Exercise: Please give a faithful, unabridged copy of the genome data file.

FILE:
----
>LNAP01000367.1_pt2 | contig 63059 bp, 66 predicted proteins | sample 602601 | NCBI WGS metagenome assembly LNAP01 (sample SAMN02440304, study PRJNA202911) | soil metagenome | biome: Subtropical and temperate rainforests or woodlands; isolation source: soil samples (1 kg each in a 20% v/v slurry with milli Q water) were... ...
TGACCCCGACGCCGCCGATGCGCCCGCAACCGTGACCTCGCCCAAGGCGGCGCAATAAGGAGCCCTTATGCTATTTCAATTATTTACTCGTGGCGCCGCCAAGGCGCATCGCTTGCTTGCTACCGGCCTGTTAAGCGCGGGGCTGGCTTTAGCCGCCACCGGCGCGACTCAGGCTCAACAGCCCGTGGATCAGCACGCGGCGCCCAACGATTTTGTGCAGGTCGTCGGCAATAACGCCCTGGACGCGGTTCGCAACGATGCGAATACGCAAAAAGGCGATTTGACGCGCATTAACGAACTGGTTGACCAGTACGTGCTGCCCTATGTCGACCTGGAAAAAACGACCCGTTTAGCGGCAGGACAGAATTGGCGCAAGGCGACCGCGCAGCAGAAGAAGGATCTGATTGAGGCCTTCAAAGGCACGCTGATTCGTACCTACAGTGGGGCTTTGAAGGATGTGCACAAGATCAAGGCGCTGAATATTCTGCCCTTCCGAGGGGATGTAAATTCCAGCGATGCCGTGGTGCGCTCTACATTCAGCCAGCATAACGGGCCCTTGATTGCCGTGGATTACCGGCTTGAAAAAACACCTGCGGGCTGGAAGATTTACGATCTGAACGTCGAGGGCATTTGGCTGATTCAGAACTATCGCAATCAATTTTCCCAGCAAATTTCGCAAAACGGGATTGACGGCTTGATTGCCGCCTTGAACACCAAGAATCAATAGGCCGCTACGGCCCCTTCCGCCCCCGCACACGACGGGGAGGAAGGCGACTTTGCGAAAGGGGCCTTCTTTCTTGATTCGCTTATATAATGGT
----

>LNAP01000367.1_pt2 | contig 63059 bp, 66 predicted proteins | sample 602601 | NCBI WGS metagenome assembly LNAP01 (sample SAMN02440304, study PRJNA202911) | soil metagenome | biome: Subtropical and temperate rainforests or woodlands; isolation source: soil samples (1 kg each in a 20% v/v slurry with milli Q water) were... ...
TGACCCCGACGCCGCCGATGCGCCCGCAACCGTGACCTCGCCCAAGGCGGCGCAATAAGGAGCCCTTATGCTATTTCAATTATTTACTCGTGGCGCCGCCAAGGCGCATCGCTTGCTTGCTACCGGCCTGTTAAGCGCGGGGCTGGCTTTAGCCGCCACCGGCGCGACTCAGGCTCAACAGCCCGTGGATCAGCACGCGGCGCCCAACGATTTTGTGCAGGTCGTCGGCAATAACGCCCTGGACGCGGTTCGCAACGATGCGAATACGCAAAAAGGCGATTTGACGCGCATTAACGAACTGGTTGACCAGTACGTGCTGCCCTATGTCGACCTGGAAAAAACGACCCGTTTAGCGGCAGGACAGAATTGGCGCAAGGCGACCGCGCAGCAGAAGAAGGATCTGATTGAGGCCTTCAAAGGCACGCTGATTCGTACCTACAGTGGGGCTTTGAAGGATGTGCACAAGATCAAGGCGCTGAATATTCTGCCCTTCCGAGGGGATGTAAATTCCAGCGATGCCGTGGTGCGCTCTACATTCAGCCAGCATAACGGGCCCTTGATTGCCGTGGATTACCGGCTTGAAAAAACACCTGCGGGCTGGAAGATTTACGATCTGAACGTCGAGGGCATTTGGCTGATTCAGAACTATCGCAATCAATTTTCCCAGCAAATTTCGCAAAACGGGATTGACGGCTTGATTGCCGCCTTGAACACCAAGAATCAATAGGCCGCTACGGCCCCTTCCGCCCCCGCACACGACGGGGAGGAAGGCGACTTTGCGAAAGGGGCCTTCTTTCTTGATTCGCTTATATAATGGT